What lessons have you learned through your experience?
Don’t blindly follow conventional wisdom. People will say “you can’t do this,” but you don’t know in China until you try it. Focus on the strategic outcome, rather than the path to get there. Chinese authorities are not interested in stymying business; if you can present a creative, win-win solution then you’ll be successful. Engagement is important; help your Chinese counterparts understand the effects of the policies and become engaged to work cooperatively to find a solution.
We’ve also learned the importance of ensuring that headquarters and the local representative office are on the same page. For many companies, local representatives do not have the same level of understanding of the “big picture” as headquarters. You need to be clear about the end objectives and priorities, and give local staff the flexibility to work within the system in China to find a solution and have the best chance for success.
Headquarters also needs to be responsive to the different cultural perspectives used in China or any region on timelines and other ways of doing things. What seems frustrating, illogical or counterproductive to Westerners may just be business as usual in China. Headquarters staff will benefit from having a good understanding of Chinese business culture in general, and the positioning of the organization in particular so that they can provide insightful guidance and support to local staff. We’ve learned that you can’t outsource understanding of what’s happening on the ground in China this knowledge and understanding needs to be in headquarters.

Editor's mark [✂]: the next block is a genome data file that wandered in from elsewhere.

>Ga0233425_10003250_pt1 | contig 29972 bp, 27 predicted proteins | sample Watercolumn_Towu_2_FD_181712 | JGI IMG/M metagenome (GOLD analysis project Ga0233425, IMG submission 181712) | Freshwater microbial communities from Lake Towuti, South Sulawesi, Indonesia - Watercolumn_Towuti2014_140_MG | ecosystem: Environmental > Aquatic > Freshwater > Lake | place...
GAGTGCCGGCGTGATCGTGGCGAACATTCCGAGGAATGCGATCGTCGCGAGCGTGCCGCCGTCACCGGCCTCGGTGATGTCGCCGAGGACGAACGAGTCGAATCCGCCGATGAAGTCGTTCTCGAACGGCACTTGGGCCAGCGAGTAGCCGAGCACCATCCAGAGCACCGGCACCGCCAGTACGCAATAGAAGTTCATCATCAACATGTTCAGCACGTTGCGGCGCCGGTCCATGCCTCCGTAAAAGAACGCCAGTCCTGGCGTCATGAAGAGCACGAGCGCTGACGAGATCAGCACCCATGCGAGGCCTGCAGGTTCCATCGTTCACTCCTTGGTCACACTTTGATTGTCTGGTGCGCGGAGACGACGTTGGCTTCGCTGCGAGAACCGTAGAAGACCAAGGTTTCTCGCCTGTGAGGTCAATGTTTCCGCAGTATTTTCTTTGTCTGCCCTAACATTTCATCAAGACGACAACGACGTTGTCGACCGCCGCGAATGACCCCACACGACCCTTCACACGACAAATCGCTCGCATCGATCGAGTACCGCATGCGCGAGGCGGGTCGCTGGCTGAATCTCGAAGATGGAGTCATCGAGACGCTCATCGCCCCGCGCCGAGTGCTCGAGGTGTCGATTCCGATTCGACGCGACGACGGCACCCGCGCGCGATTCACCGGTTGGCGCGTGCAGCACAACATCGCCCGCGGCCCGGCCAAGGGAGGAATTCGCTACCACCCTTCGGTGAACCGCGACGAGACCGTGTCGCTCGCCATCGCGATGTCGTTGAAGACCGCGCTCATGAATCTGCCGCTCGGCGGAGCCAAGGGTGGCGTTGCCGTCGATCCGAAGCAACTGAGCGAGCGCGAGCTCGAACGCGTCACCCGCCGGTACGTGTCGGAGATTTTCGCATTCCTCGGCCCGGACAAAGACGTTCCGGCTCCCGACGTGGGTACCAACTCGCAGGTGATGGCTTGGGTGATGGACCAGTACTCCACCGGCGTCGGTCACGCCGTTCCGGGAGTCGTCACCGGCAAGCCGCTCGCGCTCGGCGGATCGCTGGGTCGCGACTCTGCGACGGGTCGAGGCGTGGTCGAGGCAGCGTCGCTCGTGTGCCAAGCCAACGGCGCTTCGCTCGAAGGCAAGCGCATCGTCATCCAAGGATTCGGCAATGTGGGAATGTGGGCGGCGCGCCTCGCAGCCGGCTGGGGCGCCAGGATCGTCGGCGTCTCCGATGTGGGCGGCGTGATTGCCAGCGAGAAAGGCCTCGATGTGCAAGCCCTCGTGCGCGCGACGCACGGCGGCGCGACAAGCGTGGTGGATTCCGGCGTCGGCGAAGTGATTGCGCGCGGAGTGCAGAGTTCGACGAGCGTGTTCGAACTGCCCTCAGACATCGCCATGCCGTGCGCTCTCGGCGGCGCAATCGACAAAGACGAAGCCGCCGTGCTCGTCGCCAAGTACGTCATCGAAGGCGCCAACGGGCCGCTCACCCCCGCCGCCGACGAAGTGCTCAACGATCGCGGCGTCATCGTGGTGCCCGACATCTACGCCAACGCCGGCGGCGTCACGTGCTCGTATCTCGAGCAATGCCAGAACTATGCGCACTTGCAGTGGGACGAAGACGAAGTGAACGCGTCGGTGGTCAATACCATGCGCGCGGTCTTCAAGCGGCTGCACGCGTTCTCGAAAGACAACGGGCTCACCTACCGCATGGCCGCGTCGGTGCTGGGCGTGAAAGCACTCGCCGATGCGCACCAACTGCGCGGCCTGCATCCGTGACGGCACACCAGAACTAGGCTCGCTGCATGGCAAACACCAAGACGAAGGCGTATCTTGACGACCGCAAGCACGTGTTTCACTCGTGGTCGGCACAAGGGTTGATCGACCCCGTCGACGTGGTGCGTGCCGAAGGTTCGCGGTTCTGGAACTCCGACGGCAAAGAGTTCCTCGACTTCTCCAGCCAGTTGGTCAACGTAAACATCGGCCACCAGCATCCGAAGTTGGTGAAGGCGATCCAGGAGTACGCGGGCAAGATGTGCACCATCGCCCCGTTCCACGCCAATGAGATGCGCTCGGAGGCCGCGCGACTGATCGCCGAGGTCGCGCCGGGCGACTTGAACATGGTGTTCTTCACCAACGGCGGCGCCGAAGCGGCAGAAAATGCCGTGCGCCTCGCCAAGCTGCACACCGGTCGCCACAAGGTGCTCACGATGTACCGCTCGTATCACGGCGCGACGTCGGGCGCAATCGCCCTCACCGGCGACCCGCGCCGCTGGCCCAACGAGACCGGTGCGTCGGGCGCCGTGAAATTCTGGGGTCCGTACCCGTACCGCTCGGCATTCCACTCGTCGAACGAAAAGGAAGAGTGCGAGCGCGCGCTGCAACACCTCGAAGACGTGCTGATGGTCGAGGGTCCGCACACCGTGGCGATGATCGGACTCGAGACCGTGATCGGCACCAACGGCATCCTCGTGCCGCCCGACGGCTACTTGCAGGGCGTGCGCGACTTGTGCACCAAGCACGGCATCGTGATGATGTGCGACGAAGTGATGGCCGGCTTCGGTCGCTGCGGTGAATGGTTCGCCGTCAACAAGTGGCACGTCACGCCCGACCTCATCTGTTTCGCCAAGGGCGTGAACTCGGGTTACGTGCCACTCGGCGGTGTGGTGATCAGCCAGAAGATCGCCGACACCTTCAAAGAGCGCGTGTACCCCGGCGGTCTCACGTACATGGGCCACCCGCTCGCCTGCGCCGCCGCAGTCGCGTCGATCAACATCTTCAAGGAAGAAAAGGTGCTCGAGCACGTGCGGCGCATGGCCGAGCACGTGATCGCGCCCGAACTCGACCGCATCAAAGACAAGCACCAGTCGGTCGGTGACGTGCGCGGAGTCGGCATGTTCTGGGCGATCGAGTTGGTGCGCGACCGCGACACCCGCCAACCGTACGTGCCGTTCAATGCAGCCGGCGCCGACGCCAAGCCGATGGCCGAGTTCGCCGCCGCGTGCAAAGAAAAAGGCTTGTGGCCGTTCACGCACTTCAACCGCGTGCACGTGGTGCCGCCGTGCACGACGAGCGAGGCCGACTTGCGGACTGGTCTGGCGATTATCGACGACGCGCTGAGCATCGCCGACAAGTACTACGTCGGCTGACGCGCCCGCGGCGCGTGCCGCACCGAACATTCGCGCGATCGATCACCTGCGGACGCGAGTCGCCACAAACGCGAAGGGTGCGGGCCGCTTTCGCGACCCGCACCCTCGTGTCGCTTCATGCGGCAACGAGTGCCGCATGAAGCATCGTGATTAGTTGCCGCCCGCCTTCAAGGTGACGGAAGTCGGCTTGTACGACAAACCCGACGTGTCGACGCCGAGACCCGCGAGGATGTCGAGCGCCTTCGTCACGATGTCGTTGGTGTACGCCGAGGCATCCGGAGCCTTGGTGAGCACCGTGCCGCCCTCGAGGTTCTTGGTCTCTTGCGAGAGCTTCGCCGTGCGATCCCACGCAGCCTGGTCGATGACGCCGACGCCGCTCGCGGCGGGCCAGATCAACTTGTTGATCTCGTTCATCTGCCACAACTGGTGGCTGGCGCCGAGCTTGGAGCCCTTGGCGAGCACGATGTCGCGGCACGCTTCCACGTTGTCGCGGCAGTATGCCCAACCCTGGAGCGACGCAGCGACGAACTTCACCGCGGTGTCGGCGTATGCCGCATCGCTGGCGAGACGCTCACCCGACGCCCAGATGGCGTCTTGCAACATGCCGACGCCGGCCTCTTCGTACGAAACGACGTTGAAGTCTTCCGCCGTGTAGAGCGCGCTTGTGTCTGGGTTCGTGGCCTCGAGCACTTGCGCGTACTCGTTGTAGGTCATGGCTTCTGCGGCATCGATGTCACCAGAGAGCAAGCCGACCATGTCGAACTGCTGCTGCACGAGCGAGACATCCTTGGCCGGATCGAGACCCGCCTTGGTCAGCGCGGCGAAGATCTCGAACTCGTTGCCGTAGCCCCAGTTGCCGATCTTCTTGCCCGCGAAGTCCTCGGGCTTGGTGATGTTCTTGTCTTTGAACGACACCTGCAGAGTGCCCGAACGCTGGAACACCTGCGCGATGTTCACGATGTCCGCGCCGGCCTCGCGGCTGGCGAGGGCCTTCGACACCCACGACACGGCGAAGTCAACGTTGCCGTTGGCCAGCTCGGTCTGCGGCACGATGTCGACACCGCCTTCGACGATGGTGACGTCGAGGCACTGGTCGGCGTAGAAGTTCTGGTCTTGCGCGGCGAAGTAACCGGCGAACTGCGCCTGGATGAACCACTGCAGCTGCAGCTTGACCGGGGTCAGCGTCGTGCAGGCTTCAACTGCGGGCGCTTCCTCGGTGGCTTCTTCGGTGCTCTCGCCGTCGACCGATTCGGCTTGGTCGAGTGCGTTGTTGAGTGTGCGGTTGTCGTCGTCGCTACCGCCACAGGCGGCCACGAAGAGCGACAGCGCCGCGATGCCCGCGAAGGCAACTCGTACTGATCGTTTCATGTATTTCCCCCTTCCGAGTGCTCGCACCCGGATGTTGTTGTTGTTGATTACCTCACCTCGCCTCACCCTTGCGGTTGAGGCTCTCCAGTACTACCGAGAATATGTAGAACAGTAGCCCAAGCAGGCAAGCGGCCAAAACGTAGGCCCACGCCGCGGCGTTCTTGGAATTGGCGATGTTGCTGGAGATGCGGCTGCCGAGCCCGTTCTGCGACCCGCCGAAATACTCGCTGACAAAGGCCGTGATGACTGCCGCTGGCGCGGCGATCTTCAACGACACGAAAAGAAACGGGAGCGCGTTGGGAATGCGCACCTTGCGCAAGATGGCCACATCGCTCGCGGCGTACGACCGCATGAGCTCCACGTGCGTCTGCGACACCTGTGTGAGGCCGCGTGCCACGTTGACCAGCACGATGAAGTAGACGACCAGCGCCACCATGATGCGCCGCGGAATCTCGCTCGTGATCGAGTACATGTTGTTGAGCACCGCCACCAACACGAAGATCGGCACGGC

What advice would you give to organizations interested in becoming active in China?
You can study something to death, but your best bet is to just get on an airplane and go there. The sooner you go, the further ahead you will be on the learning curve. Spending time in China is often the only way to gain the information and insights you need to make informed decisions. Rather than trying to perfect your plan and then pursue activities in China, it’s best just to find a way to get started and alter your course as you acquire new facts, relationships and understanding. This means maintaining flexibility and being prepared to accommodate new opportunities as they present themselves.
With that said, it’s important not to throw all your time or resources onto any one event or opportunity. You’ll do best to accept the fact that you’re going into things with limited information, and maximize your diversification of activities. When losses are small, you can learn from the experience and move forward to more successful pursuits. //